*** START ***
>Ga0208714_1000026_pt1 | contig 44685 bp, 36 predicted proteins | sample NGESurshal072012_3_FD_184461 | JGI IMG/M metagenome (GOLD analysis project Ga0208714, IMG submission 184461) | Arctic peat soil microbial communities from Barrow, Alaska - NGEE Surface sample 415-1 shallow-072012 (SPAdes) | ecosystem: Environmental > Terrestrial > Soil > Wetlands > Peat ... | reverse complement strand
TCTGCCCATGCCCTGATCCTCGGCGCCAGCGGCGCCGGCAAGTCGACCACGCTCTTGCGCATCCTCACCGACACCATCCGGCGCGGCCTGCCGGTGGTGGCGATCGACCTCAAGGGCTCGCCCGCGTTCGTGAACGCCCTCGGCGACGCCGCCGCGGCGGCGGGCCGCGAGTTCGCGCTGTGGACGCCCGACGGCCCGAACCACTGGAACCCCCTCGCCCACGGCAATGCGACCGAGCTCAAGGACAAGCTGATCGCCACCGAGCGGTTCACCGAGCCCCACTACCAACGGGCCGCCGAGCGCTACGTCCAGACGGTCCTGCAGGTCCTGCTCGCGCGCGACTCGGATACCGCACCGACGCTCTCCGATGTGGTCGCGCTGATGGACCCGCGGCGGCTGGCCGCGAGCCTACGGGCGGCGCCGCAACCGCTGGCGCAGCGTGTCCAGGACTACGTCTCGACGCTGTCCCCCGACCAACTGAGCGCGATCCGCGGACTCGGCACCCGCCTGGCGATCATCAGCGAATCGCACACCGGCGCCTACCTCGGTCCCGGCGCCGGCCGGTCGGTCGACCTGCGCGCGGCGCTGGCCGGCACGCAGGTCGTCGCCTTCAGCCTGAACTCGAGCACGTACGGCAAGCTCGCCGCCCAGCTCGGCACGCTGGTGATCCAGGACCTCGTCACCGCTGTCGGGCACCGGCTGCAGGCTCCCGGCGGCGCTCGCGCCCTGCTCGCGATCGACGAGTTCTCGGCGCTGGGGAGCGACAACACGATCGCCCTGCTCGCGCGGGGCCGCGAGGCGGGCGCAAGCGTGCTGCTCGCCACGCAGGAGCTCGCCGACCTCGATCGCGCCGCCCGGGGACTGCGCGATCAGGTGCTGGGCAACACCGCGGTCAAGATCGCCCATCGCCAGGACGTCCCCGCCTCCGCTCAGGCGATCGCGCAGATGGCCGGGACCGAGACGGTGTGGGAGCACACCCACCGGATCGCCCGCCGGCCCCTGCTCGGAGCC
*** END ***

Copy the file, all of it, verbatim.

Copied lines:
>Ga0208714_1000026_pt1 | contig 44685 bp, 36 predicted proteins | sample NGESurshal072012_3_FD_184461 | JGI IMG/M metagenome (GOLD analysis project Ga0208714, IMG submission 184461) | Arctic peat soil microbial communities from Barrow, Alaska - NGEE Surface sample 415-1 shallow-072012 (SPAdes) | ecosystem: Environmental > Terrestrial > Soil > Wetlands > Peat ... | reverse complement strand
TCTGCCCATGCCCTGATCCTCGGCGCCAGCGGCGCCGGCAAGTCGACCACGCTCTTGCGCATCCTCACCGACACCATCCGGCGCGGCCTGCCGGTGGTGGCGATCGACCTCAAGGGCTCGCCCGCGTTCGTGAACGCCCTCGGCGACGCCGCCGCGGCGGCGGGCCGCGAGTTCGCGCTGTGGACGCCCGACGGCCCGAACCACTGGAACCCCCTCGCCCACGGCAATGCGACCGAGCTCAAGGACAAGCTGATCGCCACCGAGCGGTTCACCGAGCCCCACTACCAACGGGCCGCCGAGCGCTACGTCCAGACGGTCCTGCAGGTCCTGCTCGCGCGCGACTCGGATACCGCACCGACGCTCTCCGATGTGGTCGCGCTGATGGACCCGCGGCGGCTGGCCGCGAGCCTACGGGCGGCGCCGCAACCGCTGGCGCAGCGTGTCCAGGACTACGTCTCGACGCTGTCCCCCGACCAACTGAGCGCGATCCGCGGACTCGGCACCCGCCTGGCGATCATCAGCGAATCGCACACCGGCGCCTACCTCGGTCCCGGCGCCGGCCGGTCGGTCGACCTGCGCGCGGCGCTGGCCGGCACGCAGGTCGTCGCCTTCAGCCTGAACTCGAGCACGTACGGCAAGCTCGCCGCCCAGCTCGGCACGCTGGTGATCCAGGACCTCGTCACCGCTGTCGGGCACCGGCTGCAGGCTCCCGGCGGCGCTCGCGCCCTGCTCGCGATCGACGAGTTCTCGGCGCTGGGGAGCGACAACACGATCGCCCTGCTCGCGCGGGGCCGCGAGGCGGGCGCAAGCGTGCTGCTCGCCACGCAGGAGCTCGCCGACCTCGATCGCGCCGCCCGGGGACTGCGCGATCAGGTGCTGGGCAACACCGCGGTCAAGATCGCCCATCGCCAGGACGTCCCCGCCTCCGCTCAGGCGATCGCGCAGATGGCCGGGACCGAGACGGTGTGGGAGCACACCCACCGGATCGCCCGCCGGCCCCTGCTCGGAGCC